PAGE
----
levels. Other the other hand, moderate exercise also increases iron absorption
Determining Iron Insufficiency and/or Deficiency:
Measure iron stores by the serum ferritin test. Levels of 20 ng/ml or less signify iron storedepletion. Levels of 30-50 ng/ml may
indicate a need for replacement of iron stores.
Treatment of Iron Insufficiency and/or Deficiency:
Treat iron depletion at ferritin levels of 30 ng/ml or lower, even levels of up to 40 ng/ml to prevent iron depletion.
150 mg of iron (equivalent of elemental iron) are taken twice daily if tolerated, or once daily if necessitated due to constipation or
gastric irritation. Iron can be taken with folic acid (1 mg) to lessen the symptom of gastric irritation.
Iron supplements are not taken with calcium supplements or dairy products. However, taking them with vitamin C helps absorption.
Iron supplements are available with stool softeners and in different formulations. Therefore, finding one that works for you is
Once serum ferritin levels reaches 30-40 ng/ml, a small dietary supplement of 12-15 mg, commonly found in most multivitamin
with mineral preparations is enough to maintain tissue iron stores.
Iron supplementation should “always” be monitored to avoid iron storage and hemochromatosis. Checking serum level every
three months are adequate to monitor supplementation at higher doses, and every six months until stable for lower dose
maintenance. Iron supplements should be given unless iron insufficiency is established through the measurement of serum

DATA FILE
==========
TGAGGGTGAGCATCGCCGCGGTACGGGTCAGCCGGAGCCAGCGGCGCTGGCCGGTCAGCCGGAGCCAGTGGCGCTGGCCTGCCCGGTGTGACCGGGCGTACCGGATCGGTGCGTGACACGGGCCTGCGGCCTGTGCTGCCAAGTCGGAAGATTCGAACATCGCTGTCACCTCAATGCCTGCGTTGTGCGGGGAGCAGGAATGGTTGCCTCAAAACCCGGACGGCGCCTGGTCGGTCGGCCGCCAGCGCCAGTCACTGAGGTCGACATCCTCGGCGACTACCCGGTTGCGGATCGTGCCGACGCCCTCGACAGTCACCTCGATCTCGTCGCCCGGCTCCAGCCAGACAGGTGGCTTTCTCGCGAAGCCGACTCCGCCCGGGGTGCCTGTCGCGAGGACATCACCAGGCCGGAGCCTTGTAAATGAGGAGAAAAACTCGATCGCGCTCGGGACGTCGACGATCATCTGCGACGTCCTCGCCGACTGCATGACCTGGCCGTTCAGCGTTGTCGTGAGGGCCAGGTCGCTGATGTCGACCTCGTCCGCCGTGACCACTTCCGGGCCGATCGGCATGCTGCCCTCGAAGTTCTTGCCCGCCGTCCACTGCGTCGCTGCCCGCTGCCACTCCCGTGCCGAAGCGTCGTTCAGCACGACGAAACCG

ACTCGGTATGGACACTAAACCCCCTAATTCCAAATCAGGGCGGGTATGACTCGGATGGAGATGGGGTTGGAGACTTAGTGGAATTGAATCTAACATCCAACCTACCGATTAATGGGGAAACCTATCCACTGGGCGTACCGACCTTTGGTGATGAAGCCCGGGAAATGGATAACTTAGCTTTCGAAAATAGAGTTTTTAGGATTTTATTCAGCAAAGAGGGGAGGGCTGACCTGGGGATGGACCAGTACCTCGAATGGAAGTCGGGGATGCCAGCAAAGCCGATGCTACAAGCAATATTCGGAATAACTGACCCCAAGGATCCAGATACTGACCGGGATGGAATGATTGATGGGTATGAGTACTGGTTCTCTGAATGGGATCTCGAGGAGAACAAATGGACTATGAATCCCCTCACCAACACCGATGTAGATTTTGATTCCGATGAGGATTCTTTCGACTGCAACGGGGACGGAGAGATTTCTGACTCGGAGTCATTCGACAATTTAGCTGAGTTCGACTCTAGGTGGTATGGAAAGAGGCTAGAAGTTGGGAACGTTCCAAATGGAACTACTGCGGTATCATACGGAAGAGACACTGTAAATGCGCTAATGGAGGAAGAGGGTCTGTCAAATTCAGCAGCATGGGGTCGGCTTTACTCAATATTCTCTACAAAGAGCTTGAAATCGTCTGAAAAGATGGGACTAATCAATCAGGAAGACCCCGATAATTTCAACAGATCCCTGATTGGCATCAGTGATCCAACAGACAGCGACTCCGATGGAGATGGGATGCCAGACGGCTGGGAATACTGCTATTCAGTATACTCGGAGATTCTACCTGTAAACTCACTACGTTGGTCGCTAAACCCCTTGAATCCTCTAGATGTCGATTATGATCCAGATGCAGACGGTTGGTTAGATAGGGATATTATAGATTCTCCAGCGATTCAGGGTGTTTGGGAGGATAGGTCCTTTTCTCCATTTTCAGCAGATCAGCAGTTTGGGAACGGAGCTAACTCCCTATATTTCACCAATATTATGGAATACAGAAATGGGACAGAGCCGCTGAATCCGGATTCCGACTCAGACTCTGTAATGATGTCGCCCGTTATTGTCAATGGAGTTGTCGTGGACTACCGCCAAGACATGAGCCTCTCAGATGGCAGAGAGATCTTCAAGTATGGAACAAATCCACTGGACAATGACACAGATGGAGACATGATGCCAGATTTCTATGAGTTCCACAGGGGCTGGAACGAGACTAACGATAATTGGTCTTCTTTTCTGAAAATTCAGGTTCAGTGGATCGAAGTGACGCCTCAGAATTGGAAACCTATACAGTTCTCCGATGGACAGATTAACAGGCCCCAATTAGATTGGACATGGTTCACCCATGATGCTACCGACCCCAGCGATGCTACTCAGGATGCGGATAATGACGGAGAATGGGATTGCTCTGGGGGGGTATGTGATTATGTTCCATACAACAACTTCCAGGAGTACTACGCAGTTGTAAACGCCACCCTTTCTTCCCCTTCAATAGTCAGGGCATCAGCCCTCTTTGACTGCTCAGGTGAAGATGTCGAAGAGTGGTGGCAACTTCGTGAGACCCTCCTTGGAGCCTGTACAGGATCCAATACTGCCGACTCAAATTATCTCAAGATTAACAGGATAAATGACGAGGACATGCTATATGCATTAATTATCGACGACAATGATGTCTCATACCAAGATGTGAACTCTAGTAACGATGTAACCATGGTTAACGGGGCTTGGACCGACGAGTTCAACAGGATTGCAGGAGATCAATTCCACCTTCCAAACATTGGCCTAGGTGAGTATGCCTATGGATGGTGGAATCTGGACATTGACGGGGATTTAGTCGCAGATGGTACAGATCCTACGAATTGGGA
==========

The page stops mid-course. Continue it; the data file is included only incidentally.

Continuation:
ferritin levels because iron overload can lead to hemochromatosis, eschemic heart disease and poorer outcome after stroke.
Optimum Calcium Intake:
Young Adults and adolescents: 1200 – 1500 mg/day
Women (ages 25 – 50): 1000 mg/day
Women (postmenopausal not on Estrogen Replacement ): 1000 mg/day
Women (postmenopausal on Estrogen Replacement): 1500 mg/day
Adult males: 1000 mg/day
Over 65 (all persons): 1500 mg/day
*Calcium intakes up to 2500 mg/day do not result in hypercalcemia in normal persons.
There are no studies to link abnormalities in calcium metabolism to myofascial pain syndromes (MPS). However, there is an anecdotal
link suggesting that disturbances in serum calcium level is extremely uncommon in patient with MPS. However, calcium is of great
interest in MPS because of it’s role in muscle contraction and in modulating pain responses.
Recommended daily allowance: < (50 mEq)
more is needed if there are unusual losses
Normal concentration of serum potassium: 3.5 – 5.0 mEq/L
Total body potassium is low in hypothyroidism and high in hyperthyroidism. Clinical observations have shown that hypokalemia
aggravates myofascial trigger points (MTrPs). Potassium deficiency disturbs the function of smooth muscle (cardiac muscle) as
evidenced by electro-cardiogram.
Potassium rich foods:
Fruits (especially bananas and citrus fruits)
Green leafy vegetables
Wheat germ
Dietary considerations:
In general, a healthy diet should be high in potassium and low in sodium. However, this is not true for those with adrenal insufficiency.
A diet high in fat refined sugar, over-salted food, and low in potassium, can lead to potassium deficiency. Diarrhea, laxatives,
and certain diuretics increases potassium loss.
Studies thus have failed to show a link between low magnesium and the perpetuation of myofascial pain syndromes (MPS).